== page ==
As much as I try to explain aerodynamics without resorting to potential theory, sometimes it is indeed helpful. If you interpret the pressure distribution around a wing as the sum of
- a zero angle of attack distribution due to camber and
- the Birnbaum pressure distribution due to angle of attack,
things should become clearer.
On the left I show a cambered airfoil at zero angle of attack and on the right an uncambered airfoil at different angles of attack. The first cambered airfoil is a Joukowsky-type which has an arc section for its camber line. The one below it has an irregular camber line that is simply the center between its two surfaces. If you draw circles inside the airfoil at different chord locations, the camber line is the connection of the centers of those circles. The higher the local curvature of the camber line, the higher the local lift at that chord station.
The remarkable thing about the uncambered airfoil is that its lift distribution over chord is geometrically similar between different angles of attack. It only scales in magnitude, but keeps its general shape. Therefore, its center of pressure is at the quarter point for all angles.
The lift due to camber does not change with angle of attack and can be added to the lift of the symmetric airfoil in order to arrive at the total lift for a cambered airfoil at a nonzero angle of attack. Since the lift due to camber dominates the total lift at small angles of attack and becomes more and more insignificant as the angle of attack increases, the center of pressure will move from the point due to camber to the quarter point as the angle of attack rises.
If the lift is composed of a force acting at the quarter point plus an offset moment, this moment is only determined by the camber lift. Since that is constant over angle of attack, so is the offset moment.
This is all strictly true only in inviscid 2D flow, but gives a good approximation for real wings with enough aspect ratio and no flow separation. Viscosity will muddle the picture a little and with smaller aspect ratio the center of pressure of the symmetric airfoil will move forward, but for most airplanes the above captures reality rather well.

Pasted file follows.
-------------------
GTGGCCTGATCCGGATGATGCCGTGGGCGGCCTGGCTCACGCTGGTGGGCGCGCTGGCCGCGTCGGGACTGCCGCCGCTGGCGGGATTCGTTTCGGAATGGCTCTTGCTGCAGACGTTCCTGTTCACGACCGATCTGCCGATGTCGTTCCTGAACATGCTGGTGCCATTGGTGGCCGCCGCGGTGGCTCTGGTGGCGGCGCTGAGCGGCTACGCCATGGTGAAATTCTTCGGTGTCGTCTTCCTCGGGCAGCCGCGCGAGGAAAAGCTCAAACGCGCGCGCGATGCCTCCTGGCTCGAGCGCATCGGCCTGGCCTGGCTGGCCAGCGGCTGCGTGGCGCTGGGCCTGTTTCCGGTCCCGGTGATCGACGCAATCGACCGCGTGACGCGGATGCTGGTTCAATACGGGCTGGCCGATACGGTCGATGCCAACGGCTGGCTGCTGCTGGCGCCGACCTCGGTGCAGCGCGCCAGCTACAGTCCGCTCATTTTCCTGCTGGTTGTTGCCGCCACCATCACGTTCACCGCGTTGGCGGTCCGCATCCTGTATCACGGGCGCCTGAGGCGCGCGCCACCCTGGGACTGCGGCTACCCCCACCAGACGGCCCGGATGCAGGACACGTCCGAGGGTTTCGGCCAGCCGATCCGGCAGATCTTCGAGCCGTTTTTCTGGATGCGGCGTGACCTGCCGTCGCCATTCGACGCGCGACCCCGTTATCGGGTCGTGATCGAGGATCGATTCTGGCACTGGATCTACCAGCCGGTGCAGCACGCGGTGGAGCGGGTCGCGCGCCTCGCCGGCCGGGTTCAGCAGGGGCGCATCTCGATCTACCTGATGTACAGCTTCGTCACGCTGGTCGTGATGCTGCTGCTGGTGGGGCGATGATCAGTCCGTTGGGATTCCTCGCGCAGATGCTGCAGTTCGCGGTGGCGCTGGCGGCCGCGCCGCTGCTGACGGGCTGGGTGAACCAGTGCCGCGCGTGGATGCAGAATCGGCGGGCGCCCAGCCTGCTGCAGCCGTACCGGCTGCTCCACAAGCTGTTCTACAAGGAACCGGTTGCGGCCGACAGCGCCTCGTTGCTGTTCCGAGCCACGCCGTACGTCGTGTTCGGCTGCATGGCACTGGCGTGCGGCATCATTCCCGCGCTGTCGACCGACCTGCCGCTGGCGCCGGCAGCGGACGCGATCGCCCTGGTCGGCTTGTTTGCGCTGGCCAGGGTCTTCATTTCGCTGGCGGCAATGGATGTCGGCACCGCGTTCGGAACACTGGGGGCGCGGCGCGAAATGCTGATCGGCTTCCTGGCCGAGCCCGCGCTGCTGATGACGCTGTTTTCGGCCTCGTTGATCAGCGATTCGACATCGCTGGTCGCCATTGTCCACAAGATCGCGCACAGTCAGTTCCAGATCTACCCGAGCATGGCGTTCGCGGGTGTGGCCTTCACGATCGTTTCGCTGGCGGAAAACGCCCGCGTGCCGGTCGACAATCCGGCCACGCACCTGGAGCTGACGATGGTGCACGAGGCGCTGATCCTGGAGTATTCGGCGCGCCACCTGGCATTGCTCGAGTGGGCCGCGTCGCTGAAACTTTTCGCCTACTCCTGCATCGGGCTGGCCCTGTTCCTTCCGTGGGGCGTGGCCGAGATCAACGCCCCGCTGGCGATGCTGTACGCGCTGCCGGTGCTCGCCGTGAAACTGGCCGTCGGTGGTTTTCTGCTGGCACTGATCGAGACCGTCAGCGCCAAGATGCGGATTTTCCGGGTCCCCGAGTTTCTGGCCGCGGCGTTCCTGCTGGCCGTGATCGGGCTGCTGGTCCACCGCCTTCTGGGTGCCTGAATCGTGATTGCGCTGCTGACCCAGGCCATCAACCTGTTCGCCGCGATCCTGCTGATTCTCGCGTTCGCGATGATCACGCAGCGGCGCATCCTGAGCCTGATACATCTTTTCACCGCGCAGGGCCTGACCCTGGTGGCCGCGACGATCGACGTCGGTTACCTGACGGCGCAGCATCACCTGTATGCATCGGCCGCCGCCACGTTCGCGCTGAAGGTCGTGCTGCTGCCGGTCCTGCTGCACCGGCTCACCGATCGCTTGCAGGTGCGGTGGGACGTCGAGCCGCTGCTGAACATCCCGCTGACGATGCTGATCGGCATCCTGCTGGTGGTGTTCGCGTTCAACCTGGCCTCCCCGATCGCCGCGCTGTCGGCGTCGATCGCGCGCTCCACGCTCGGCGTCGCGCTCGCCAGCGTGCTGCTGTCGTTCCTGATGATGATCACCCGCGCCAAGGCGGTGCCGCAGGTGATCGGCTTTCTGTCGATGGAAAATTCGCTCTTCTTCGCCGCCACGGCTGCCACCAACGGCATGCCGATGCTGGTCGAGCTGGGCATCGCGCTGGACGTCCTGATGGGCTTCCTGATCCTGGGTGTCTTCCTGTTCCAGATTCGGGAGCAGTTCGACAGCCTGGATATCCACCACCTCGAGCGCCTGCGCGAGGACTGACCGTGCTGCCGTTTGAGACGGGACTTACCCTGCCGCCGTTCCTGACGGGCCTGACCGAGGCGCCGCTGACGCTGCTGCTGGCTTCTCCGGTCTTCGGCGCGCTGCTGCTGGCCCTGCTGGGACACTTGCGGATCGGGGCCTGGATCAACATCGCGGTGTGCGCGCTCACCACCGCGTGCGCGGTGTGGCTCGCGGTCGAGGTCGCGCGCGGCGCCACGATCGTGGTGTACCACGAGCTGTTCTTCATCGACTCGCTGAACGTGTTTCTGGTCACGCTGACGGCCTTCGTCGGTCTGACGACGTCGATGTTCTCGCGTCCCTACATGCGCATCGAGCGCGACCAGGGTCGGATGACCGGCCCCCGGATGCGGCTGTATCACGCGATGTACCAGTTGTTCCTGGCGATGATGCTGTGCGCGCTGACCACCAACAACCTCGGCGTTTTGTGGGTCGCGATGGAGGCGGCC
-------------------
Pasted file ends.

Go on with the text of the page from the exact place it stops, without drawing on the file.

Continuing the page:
For a positive cambered wing, I understand that there is a moment due to the lift force (mentioned above) and also another intrinsic nose-down moment (which I think it is constant for all angles of attack) solely due to the cambered shape of the wing.
Only if you decide to let your lift force attack outside of the quarter point. Then the lift moment caused by the distance between the force vector and the quarter point will produce that moment due to the lift force. If, however, the lift attacks in the quarter point, only the intrinsic nose-down moment which is constant for all angles of attack will be left.
This intrinsic moment is nonzero when the lift is nonzero or even zero.
Yes, indeed. At the right negative angle of attack, the downforce from that angle of attack will exactly compensate the camber lift, leaving the whole airfoil at zero lift but still with the constant moment.
Does the value of the moment coefficient take this intrinsic moment into account as well besides the moment due to the lift force?
Again, only if you (against all convention) decide to define your lift force in a point different from the quarter point. As the moment coefficient is defined, it contains only the "intrinsic moment".
When separation starts (and even with a thicker boundary layer) this will gradually break down and the moment will fluctuate. But then we move outside of the linear range of aerodynamics and potential theory will no longer apply.